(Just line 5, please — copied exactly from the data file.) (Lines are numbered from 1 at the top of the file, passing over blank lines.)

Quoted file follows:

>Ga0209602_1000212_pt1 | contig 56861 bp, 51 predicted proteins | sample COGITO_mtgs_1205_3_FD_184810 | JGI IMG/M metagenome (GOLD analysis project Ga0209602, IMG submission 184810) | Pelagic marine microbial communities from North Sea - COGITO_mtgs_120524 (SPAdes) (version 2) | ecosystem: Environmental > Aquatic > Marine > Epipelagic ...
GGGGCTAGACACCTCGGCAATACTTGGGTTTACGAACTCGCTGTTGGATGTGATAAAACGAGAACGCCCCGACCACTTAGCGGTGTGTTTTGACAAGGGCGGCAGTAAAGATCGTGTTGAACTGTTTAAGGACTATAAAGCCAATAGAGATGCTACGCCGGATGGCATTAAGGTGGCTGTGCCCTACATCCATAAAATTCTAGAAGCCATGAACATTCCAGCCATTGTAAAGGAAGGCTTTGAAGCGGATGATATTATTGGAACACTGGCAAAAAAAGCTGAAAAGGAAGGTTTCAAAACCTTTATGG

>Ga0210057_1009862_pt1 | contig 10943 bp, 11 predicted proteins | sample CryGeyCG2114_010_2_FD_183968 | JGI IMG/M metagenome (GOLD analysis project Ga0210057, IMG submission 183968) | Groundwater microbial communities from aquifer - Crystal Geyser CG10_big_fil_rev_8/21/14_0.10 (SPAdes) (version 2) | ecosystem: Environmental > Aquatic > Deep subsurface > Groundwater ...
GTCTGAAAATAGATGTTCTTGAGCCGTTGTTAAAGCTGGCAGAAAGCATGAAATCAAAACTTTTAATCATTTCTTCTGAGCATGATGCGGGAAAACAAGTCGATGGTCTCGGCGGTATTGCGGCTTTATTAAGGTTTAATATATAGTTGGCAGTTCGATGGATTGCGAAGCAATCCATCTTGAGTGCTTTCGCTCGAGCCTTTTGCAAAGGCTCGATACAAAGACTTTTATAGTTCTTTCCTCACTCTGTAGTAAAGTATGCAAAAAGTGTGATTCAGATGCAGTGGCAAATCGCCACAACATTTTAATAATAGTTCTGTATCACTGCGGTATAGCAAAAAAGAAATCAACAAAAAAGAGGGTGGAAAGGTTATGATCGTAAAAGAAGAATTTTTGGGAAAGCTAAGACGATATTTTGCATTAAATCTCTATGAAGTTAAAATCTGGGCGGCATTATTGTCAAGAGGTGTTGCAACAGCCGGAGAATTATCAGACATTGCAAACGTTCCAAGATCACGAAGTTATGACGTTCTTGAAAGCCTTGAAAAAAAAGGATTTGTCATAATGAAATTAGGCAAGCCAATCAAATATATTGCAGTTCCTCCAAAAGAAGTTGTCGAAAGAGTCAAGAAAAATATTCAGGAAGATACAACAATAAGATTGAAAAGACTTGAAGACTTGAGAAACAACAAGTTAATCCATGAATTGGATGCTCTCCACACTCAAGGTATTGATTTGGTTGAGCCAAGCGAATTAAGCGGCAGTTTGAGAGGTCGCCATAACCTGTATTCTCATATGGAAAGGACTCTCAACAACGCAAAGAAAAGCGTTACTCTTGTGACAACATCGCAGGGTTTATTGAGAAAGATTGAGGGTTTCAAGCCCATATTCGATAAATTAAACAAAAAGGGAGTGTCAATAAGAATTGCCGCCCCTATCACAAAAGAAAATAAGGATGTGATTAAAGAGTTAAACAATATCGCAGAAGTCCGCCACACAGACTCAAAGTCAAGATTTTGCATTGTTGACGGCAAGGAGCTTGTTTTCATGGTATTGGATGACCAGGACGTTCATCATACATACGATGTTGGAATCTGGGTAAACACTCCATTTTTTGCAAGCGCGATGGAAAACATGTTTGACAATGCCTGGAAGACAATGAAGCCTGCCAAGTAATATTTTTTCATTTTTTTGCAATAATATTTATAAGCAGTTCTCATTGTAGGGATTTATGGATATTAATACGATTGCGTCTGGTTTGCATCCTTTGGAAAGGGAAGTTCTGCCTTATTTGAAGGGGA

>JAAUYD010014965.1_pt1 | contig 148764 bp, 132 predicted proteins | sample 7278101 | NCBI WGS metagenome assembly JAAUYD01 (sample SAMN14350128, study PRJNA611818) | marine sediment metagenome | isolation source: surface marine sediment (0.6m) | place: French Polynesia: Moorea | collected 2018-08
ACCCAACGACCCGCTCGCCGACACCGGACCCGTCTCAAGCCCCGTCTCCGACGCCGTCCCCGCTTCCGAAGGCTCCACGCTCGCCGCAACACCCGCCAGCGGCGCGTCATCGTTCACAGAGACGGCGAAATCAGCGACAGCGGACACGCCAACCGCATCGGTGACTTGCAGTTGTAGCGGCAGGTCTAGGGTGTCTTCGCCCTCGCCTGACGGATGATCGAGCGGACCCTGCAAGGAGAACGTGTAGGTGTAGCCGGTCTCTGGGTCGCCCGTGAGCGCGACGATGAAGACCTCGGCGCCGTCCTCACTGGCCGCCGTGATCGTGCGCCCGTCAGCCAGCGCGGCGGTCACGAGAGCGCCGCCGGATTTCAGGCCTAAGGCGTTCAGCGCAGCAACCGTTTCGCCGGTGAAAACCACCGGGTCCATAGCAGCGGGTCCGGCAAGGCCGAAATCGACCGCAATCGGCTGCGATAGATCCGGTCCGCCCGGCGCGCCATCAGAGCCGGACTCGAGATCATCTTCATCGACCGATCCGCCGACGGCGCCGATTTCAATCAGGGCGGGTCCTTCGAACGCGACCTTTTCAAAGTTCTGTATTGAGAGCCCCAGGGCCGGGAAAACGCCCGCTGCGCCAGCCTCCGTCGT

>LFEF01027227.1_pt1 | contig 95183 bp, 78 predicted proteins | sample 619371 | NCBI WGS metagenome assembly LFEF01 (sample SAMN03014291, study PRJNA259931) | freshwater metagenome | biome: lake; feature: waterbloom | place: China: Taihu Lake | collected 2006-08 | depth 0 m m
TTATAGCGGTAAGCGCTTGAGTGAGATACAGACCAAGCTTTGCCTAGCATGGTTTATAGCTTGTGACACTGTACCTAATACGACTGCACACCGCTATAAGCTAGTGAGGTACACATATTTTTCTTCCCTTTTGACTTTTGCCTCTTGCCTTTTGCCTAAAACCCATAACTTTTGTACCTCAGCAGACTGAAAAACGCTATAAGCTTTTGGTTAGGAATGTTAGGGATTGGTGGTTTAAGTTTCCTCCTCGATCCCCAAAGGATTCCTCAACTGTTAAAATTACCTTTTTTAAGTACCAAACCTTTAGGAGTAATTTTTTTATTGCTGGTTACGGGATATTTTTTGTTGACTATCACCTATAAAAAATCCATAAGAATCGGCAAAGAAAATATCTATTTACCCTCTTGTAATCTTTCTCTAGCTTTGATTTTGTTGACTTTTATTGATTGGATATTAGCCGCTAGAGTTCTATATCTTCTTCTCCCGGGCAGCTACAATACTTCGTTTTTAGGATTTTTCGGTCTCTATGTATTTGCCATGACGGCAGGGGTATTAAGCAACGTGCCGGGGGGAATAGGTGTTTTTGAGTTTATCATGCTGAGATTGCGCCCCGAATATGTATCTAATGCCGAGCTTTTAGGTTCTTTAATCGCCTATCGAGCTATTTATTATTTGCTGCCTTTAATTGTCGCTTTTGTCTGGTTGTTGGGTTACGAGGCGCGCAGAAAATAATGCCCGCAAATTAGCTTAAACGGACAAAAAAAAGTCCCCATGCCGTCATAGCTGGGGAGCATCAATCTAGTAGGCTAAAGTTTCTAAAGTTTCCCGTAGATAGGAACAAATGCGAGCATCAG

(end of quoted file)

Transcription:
>JAAUYD010014965.1_pt1 | contig 148764 bp, 132 predicted proteins | sample 7278101 | NCBI WGS metagenome assembly JAAUYD01 (sample SAMN14350128, study PRJNA611818) | marine sediment metagenome | isolation source: surface marine sediment (0.6m) | place: French Polynesia: Moorea | collected 2018-08